US20130144645 *Nov 21, 2012Jun 6, 2013Jakob Bue BjornerMethod, system and medium for assessing the impact of various ailments on health related quality of life
DE4403495B4 *Feb 4, 1994Nov 23, 2006National Computer Systems, Inc., Eden PrairieVerfahren und Vorrichtung zur Verarbeitung von Antworten zu Testfragen
EP0553674A2 *Jan 18, 1993Aug 4, 1993Educational Testing ServiceMethod of item selection for computerized adaptive tests
EP0664041A1 *Oct 12, 1993Jul 26, 1995Educational Testing ServiceSystem and method for computer based testing
EP0902935A1 *May 22, 1997Mar 24, 1999Agent Based Curricula, Inc.Agent based instruction system and method
EP2542144A1 *Feb 28, 2011Jan 9, 2013Alcon Research, Ltd.Adaptive visual performance testing system
WO1993023836A1 *May 18, 1993Nov 25, 1993Medical Training Services IncMethods for establishing certifiable informed consent for a medical procedure
WO1998043222A1 *Mar 20, 1998Oct 1, 1998Educational Testing ServiceSystem and method for evaluating raters of scoring constructed responses to test questions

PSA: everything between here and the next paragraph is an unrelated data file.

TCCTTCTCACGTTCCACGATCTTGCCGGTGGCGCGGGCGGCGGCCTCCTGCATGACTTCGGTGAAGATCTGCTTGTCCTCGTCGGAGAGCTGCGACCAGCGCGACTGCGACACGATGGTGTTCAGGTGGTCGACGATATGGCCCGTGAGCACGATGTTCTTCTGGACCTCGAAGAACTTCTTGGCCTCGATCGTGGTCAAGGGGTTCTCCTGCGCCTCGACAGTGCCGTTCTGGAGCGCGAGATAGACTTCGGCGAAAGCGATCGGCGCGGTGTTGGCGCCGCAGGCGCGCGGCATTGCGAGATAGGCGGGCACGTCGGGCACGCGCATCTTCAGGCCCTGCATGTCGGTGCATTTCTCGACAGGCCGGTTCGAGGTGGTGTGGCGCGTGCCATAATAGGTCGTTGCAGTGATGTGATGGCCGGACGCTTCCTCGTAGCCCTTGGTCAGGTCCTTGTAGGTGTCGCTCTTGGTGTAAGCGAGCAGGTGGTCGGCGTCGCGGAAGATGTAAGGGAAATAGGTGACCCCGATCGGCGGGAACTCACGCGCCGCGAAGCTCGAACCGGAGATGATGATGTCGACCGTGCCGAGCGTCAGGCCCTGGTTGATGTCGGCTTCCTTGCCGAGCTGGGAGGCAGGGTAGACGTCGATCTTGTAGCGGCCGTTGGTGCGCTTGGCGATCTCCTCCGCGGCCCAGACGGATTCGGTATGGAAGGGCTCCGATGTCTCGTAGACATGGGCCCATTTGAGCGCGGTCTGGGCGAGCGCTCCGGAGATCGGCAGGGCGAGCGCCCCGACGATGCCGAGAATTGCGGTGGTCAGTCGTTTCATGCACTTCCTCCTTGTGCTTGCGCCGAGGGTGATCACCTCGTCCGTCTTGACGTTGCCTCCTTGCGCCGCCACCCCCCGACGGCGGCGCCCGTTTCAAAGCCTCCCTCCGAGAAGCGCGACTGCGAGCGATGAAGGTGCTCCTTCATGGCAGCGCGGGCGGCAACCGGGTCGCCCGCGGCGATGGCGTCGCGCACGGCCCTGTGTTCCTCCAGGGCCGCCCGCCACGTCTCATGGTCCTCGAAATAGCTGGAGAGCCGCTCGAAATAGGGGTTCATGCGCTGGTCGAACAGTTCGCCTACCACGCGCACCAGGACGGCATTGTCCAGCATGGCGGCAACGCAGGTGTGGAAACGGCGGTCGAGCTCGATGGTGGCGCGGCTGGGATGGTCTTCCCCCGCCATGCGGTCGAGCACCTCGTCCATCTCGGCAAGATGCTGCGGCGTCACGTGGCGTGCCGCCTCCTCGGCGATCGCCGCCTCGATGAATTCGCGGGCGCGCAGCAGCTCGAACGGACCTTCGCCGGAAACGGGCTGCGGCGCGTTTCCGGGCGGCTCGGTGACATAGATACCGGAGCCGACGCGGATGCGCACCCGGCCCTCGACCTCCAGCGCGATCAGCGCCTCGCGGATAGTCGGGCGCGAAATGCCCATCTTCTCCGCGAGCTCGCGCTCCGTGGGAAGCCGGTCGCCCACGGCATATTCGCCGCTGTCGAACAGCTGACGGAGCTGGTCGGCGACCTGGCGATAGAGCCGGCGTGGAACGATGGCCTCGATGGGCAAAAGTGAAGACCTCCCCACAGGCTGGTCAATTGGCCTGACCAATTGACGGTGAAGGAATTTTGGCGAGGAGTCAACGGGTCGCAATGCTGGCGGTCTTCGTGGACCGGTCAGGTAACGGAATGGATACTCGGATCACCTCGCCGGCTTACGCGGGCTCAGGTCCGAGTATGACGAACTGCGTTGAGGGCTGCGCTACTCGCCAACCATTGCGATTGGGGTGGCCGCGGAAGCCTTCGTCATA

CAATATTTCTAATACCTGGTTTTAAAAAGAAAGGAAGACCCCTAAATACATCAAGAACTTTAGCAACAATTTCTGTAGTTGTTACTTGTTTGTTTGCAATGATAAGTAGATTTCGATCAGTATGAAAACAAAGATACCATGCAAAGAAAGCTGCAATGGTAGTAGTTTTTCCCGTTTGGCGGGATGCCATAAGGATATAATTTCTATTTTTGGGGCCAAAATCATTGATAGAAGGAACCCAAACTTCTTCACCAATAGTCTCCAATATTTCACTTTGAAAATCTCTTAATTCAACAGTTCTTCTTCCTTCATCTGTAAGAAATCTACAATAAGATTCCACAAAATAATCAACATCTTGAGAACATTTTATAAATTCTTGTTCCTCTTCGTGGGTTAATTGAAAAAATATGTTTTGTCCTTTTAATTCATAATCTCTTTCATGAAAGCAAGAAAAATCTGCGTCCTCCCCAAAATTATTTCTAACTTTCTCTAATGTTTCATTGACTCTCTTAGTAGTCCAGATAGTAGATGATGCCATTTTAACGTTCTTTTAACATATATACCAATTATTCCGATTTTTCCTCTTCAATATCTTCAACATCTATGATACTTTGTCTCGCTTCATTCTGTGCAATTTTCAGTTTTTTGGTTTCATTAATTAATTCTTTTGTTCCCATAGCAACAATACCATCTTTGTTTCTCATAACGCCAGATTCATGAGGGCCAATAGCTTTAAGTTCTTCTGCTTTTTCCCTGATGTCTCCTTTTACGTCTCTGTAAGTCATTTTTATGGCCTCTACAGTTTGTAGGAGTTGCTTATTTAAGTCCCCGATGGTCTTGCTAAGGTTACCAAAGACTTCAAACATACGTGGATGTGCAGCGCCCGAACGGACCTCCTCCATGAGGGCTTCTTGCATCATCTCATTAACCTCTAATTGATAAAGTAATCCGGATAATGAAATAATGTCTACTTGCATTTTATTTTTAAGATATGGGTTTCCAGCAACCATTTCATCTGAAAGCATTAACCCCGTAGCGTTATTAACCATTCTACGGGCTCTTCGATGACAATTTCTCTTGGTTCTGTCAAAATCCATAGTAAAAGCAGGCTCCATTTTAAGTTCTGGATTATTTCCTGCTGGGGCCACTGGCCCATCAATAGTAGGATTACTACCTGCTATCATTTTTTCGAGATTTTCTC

WO2000070584A1 *May 12, 2000Nov 23, 2000Ordinate CorpAutomated language assessment using speech recognition modeling
WO2001004862A2 *Jul 13, 2000Jan 18, 2001Levy ThierryMethod for automatically producing a computerized adaptive testing questionnaire
WO2001075686A1 *Mar 24, 2001Oct 11, 2001Park Nam KyoDatabase of learning materials and method for providing learning materials to a learner using computer system
WO2002071390A1 *Mar 1, 2002Sep 12, 2002Bernstein JaredA system for measuring intelligibility of spoken language
WO2005098787A2 *Mar 31, 2005Oct 20, 2005Darren R ChoateMethod to assess a person's knowledge of a subject area
WO2006091649A2 *Feb 22, 2006Aug 31, 2006Educational Testing ServiceMethod and system for designing adaptive, diagnostic assessments